Somebody said, Protein is King. And rightly so. Protein is incredibly important. If we don’t get enough from the diet, our health and body composition suffers.
It turns out that the “right” amount of protein for any one individual depends on many factors… including activity levels, age, muscle mass, physique goals and current state of health. So… what amount of protein is optimal and how do lifestyle factors like weight loss, muscle building and activity levels factor in?
Popular belief is that for an active person who wants to build muscle and stay health you must consume up to 1.0g of protein per kilo of bodyweight every day. For some of you that might seem high and for others it might seem too low. The answer to that is really, it depends.
Research shows that the average active person can benefit anywhere from .6g to around 1.1g of protein per kilo of bodyweight. It all really depends on your goals, genetics, and the rest of your diet, but aiming to hit between those targets should be sufficient for most people. For example, a relatively fit 70kg person should aim to consume between 70gms and 75gms of protein daily
If you are overweight and trying to reduce your body weight to 80kgs through proper training, diet and nutrition he or she should consume a base of 80g of protein per day. It is also important to note that lowering your carbohydrate and fat intake as extremely important as well! As you already know, the body stores carbohydrates and fats which cause obesity. The required amount of proteins however is utilised by the body while the excess is excreted.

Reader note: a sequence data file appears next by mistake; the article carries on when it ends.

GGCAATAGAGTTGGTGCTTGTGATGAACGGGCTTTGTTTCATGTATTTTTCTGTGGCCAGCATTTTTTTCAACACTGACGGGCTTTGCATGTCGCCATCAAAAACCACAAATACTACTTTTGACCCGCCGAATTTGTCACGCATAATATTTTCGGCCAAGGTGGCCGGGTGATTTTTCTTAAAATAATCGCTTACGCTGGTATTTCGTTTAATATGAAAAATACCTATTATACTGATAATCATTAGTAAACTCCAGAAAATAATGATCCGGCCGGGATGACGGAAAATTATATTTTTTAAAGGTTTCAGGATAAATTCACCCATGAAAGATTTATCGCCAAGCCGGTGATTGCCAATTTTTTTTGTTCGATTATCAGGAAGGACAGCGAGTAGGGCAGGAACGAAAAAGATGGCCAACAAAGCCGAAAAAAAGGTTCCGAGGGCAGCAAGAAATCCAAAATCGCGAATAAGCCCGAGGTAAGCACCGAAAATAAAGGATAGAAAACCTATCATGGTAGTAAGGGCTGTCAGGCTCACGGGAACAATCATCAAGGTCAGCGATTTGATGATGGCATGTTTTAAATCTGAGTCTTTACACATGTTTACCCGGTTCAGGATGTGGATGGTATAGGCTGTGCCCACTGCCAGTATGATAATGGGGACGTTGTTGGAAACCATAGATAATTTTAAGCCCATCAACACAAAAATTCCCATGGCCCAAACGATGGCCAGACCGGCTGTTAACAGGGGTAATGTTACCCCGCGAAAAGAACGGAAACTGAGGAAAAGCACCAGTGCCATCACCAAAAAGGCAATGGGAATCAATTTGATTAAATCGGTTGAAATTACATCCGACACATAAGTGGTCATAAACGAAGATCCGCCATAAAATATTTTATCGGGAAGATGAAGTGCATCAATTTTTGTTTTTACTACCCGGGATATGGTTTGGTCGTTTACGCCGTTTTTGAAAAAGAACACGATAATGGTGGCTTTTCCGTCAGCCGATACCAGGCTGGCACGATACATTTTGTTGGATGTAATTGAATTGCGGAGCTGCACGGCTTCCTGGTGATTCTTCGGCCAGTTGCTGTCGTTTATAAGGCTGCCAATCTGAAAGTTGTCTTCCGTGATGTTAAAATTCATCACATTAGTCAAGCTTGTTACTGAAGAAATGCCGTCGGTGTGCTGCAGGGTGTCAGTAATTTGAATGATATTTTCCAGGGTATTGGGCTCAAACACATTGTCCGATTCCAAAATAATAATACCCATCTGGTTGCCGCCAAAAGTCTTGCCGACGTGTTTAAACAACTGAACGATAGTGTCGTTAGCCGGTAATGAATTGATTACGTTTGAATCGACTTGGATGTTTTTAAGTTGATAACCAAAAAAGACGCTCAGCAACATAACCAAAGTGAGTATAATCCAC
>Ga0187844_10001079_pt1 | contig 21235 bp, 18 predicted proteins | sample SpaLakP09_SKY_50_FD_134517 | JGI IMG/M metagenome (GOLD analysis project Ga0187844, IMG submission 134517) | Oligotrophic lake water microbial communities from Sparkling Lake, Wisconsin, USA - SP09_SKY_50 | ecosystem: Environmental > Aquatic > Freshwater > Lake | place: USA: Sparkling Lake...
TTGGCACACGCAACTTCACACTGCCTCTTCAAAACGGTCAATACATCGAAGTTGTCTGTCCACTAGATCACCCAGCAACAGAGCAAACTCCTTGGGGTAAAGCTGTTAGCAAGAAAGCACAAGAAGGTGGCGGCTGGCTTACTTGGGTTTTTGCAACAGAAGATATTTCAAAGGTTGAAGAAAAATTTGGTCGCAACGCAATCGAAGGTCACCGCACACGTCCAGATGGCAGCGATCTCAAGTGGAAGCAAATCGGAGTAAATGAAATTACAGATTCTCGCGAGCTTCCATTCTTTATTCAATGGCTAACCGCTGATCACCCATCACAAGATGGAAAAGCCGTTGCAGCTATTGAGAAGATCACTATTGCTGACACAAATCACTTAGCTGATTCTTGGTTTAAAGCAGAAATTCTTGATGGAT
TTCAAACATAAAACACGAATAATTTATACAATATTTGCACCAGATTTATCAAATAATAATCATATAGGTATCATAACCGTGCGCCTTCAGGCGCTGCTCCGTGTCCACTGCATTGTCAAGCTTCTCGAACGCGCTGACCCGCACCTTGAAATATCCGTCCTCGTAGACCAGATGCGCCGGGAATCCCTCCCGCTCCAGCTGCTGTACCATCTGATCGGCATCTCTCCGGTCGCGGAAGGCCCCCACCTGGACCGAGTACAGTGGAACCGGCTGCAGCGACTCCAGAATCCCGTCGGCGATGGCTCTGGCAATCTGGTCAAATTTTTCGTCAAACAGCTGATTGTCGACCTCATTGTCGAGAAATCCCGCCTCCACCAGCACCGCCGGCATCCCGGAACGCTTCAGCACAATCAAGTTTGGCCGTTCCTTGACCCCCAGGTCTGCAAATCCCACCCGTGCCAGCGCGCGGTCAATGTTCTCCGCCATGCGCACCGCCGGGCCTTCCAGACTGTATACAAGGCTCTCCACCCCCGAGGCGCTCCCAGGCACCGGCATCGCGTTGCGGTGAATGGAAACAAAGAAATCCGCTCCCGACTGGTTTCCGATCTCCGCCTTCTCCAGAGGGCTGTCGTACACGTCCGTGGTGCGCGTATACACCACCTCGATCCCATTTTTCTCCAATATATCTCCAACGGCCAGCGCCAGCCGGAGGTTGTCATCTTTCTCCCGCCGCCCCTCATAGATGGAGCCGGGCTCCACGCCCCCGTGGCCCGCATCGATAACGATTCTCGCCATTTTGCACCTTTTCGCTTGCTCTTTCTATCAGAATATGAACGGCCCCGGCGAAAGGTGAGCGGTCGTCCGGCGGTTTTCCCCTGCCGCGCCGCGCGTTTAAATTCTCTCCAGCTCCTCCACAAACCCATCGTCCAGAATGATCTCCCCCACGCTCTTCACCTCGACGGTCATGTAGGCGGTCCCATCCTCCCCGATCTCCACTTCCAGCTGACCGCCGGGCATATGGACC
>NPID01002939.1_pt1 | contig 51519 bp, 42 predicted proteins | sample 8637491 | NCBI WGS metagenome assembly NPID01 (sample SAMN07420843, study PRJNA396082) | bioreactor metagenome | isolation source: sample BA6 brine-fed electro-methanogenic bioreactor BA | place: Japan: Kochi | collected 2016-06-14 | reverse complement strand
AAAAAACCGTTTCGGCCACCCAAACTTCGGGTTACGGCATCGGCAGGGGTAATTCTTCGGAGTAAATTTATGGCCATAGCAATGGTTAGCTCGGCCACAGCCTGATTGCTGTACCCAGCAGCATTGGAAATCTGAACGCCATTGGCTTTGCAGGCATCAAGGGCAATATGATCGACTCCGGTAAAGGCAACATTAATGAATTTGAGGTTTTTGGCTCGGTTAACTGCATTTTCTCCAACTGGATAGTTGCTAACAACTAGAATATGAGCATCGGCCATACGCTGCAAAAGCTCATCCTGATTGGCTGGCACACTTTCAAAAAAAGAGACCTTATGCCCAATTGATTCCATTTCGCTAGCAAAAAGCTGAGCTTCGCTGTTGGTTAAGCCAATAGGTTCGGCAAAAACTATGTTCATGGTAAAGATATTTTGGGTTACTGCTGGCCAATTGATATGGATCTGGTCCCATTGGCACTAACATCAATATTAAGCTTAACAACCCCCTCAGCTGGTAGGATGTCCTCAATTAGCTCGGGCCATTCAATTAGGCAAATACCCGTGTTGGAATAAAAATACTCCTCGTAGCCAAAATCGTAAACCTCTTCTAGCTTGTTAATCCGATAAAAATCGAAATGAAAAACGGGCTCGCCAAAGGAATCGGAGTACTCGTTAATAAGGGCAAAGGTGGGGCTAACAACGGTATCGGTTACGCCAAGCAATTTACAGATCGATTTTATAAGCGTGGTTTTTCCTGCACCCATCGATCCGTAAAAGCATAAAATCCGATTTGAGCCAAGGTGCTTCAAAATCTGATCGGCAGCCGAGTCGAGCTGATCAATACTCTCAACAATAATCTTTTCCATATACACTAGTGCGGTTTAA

On the other hand, if you are trying to gain weight it might not be a bad idea to eat a few extra grams of protein (along with fat and carbohydrate) to get your calories up.
Proteins are the main building blocks of the body. They’re used to make muscles, tendons, organs and skin. Proteins are also used to make enzymes, hormones, neurotransmitters and various tiny molecules that serve important functions. Protein is not just about quantity. It’s also about quality. Without protein, life as we know it would not be possible.
Generally speaking, animal protein provides all the essential amino acids in the right ratio for us to make full use of them (only makes sense, since animal tissues are similar to our own tissues). If you’re eating animal products like poultry meat, fish, eggs, or dairy every day, then you’re probably already doing pretty well, protein-wise.
If you don’t eat animal foods, then it is a bit more challenging to get all the protein and essential amino acids that your body needs.
Protein is a structural molecule assembled out of amino acids, many of which the body can’t produce on its own. Animal foods are usually high in protein, with all the essential amino acids that we need. So whether your goal is to be healthy, build muscle, burn fat, or train like an athlete, you should aim to consume roughly your bodyweight in grams of protein daily to cover all your bases. Since this isn’t an exact science, going a little over or a little under shouldn’t be detrimental to your results or health. It is however better to err on the side of eating a little more rather than eating too little as the drawbacks of undershooting far outweigh the effects of overdoing it.
Kris Gunnars in Protein Intake – How Much Protein Should You Eat Per Day? http://authoritynutrition.com
Matt Frazier in Where Vegetarians get protein http://www.nomeatathlete.com
By Stephen Bergeron in Are you eating enough protein to build muscle? http://www.builtlean.com